Shroud, and even fewer know he’s actually a working for the greater good. Yes, his longstanding modus operandi is still intact. Posing as a sinister crime lord, the Shroud twists evil actions into good through subtle manipulation of all his cohorts. Even the police, FBI and SHIELD are fooled by his activities, because to them he’s near the top of their most-wanted charts. And while Shroud does engage in a lot of illegal activities, nearly all of them are to pit criminals against one another. This effort has repeatedly pit him against a group of supervillain crimelords known as The Pride, best known as the parents of The Runaways. In fact, much of his recent activity has been to secretly assist the Runaways in their efforts which, in turn, keeps The Pride’s focus away from their regular business, and helps to fulfill the Shroud’s secret goal.
Notes: The Shroud is one of those characters that I can not understand how he didn’t become more popular. He’s dark, he’s mysterious and he’s got a mean streak. What happened? Why didn’t anyone ever really exploit him? I guess that’s what happens when you aren’t based in New York City!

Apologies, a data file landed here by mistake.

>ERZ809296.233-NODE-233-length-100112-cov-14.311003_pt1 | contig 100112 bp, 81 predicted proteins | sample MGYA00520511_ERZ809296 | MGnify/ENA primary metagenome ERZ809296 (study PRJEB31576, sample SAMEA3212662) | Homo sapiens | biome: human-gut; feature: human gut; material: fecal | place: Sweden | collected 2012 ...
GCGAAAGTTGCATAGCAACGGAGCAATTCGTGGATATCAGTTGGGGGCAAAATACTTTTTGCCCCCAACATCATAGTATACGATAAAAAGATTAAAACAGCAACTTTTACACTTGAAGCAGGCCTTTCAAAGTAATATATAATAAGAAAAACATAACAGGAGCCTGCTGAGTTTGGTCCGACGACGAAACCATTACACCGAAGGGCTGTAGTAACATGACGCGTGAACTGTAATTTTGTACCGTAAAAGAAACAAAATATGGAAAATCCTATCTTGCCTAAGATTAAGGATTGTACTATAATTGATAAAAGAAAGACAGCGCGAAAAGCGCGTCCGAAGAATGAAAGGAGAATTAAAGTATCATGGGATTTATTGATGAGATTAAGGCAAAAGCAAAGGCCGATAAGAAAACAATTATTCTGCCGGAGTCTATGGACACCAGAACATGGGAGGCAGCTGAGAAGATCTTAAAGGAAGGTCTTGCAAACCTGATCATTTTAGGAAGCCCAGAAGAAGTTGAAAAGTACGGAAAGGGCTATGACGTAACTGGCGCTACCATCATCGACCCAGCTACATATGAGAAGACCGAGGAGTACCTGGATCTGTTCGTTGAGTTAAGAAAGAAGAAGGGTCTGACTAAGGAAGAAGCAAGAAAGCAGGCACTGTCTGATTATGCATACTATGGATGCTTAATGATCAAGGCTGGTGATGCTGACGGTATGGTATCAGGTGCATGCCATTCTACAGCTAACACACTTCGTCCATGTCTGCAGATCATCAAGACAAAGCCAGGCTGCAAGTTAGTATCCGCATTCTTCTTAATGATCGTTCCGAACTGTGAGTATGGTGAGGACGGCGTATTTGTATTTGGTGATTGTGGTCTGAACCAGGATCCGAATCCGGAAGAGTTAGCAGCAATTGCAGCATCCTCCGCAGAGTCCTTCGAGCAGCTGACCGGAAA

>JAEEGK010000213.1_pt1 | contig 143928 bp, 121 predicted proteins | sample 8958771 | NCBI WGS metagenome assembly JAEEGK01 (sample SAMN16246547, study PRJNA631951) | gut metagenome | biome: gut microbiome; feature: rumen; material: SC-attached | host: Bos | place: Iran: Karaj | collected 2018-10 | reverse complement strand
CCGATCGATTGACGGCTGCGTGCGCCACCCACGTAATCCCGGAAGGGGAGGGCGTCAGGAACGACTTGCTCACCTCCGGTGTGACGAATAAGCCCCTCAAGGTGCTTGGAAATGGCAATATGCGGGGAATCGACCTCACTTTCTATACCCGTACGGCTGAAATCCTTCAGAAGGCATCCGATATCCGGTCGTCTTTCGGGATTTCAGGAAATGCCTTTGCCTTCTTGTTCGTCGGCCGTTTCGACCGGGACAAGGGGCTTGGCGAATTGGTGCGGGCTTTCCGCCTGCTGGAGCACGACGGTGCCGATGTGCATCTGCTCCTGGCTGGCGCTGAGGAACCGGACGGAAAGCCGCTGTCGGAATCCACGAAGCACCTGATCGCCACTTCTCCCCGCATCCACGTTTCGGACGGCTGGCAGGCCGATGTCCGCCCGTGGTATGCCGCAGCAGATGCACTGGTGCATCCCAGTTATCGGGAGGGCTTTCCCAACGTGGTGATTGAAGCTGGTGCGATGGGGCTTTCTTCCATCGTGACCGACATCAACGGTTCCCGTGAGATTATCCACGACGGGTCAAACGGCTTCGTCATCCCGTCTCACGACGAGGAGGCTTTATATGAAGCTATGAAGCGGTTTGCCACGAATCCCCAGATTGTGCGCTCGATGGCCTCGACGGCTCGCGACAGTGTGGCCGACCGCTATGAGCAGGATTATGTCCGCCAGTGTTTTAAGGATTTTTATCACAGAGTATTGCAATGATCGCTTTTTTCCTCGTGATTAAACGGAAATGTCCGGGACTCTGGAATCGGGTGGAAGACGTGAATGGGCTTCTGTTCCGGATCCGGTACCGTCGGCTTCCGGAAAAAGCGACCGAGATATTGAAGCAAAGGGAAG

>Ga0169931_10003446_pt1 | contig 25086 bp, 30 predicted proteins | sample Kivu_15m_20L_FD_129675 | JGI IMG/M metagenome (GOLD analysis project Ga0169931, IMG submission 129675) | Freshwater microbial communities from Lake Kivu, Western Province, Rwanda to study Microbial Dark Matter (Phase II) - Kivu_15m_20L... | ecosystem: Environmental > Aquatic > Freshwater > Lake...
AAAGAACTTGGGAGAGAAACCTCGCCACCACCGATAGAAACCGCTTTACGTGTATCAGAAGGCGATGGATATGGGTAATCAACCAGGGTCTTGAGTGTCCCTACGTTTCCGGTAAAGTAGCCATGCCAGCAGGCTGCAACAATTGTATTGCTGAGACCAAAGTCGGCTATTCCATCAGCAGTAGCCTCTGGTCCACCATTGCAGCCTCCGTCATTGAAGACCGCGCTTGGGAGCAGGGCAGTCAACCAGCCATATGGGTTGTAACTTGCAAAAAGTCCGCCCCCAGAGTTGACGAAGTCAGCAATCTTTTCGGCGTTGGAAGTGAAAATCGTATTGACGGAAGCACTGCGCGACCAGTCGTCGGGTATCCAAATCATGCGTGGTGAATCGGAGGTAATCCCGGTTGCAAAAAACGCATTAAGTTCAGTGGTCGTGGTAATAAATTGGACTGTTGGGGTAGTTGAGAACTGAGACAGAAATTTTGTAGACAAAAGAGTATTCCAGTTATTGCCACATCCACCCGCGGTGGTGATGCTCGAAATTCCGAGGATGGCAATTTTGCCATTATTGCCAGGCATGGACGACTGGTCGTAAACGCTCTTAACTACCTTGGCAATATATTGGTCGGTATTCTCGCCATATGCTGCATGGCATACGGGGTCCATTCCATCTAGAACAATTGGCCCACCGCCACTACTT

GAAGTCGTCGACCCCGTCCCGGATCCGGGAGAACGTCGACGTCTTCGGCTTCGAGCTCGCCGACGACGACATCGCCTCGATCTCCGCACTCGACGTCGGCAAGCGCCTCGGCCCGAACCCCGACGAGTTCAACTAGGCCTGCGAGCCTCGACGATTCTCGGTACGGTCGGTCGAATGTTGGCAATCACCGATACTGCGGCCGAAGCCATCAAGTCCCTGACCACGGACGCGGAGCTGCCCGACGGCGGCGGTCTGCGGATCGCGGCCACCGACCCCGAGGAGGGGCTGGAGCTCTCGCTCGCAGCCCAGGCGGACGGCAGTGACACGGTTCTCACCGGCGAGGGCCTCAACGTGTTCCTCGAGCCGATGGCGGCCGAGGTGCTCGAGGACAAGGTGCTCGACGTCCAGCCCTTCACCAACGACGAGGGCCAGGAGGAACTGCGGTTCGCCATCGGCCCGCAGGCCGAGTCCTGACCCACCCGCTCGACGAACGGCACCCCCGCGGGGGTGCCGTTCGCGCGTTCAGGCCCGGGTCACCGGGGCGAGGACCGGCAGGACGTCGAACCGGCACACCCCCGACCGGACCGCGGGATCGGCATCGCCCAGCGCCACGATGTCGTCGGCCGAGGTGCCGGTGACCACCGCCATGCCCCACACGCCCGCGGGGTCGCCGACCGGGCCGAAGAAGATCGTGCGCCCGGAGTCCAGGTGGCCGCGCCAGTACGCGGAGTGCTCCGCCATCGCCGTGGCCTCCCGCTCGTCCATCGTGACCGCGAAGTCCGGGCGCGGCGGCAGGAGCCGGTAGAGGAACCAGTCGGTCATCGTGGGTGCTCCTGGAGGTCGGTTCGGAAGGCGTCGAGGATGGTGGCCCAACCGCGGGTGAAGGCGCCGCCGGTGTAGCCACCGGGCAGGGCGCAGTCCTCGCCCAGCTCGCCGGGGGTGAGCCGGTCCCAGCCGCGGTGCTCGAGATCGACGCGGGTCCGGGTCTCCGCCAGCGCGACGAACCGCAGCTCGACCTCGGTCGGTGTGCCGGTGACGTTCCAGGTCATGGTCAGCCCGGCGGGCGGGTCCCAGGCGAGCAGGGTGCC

Superstars abound in the Los Angeles area, with Dazzler most frequently spotted in Hollywood’s club scene. A true jet-setter, Dazzler makes her permanent home in Hollywood even though she’s only in the area a few months each year. In fact, her Hollywood Hills mansion is more often used by the X-Men to crash on the West Coast than by Dazzler herself. While in the L.A. area, she’s more known for using her powers to perform rather than operate as a superhero. Still, her time in the Mojoverse has built her into a solid fighter who can be relied on in a battle.
Notes: Dazzler’s origins are quite strange: She
was the product of a record
deal that dried up for Marvel. Still, once she got through her disco phase, she turned out to be kind of cool. I forget where she was originally based, but California certainly makes sense!
BEVERLY HILLS (Wondra/Jubilee)
Though she no longer has her mutant powers, the girl once known as Jubilee has kept in the superhero biz as Wondra. Raised in Beverly Hills, she has returned to her hometown where, more than anything, she operates as a pest to the rich and famous. In particular, she works to expose the hypocrisy of the glitterati, often secretly setting them up for embarassing revelations. Although her efforts are primarily focused on this activity, she still operates as a “regular” superhero, addressing crime, natural disasters and other threats posed against the city, though they are admittedly very few and far between.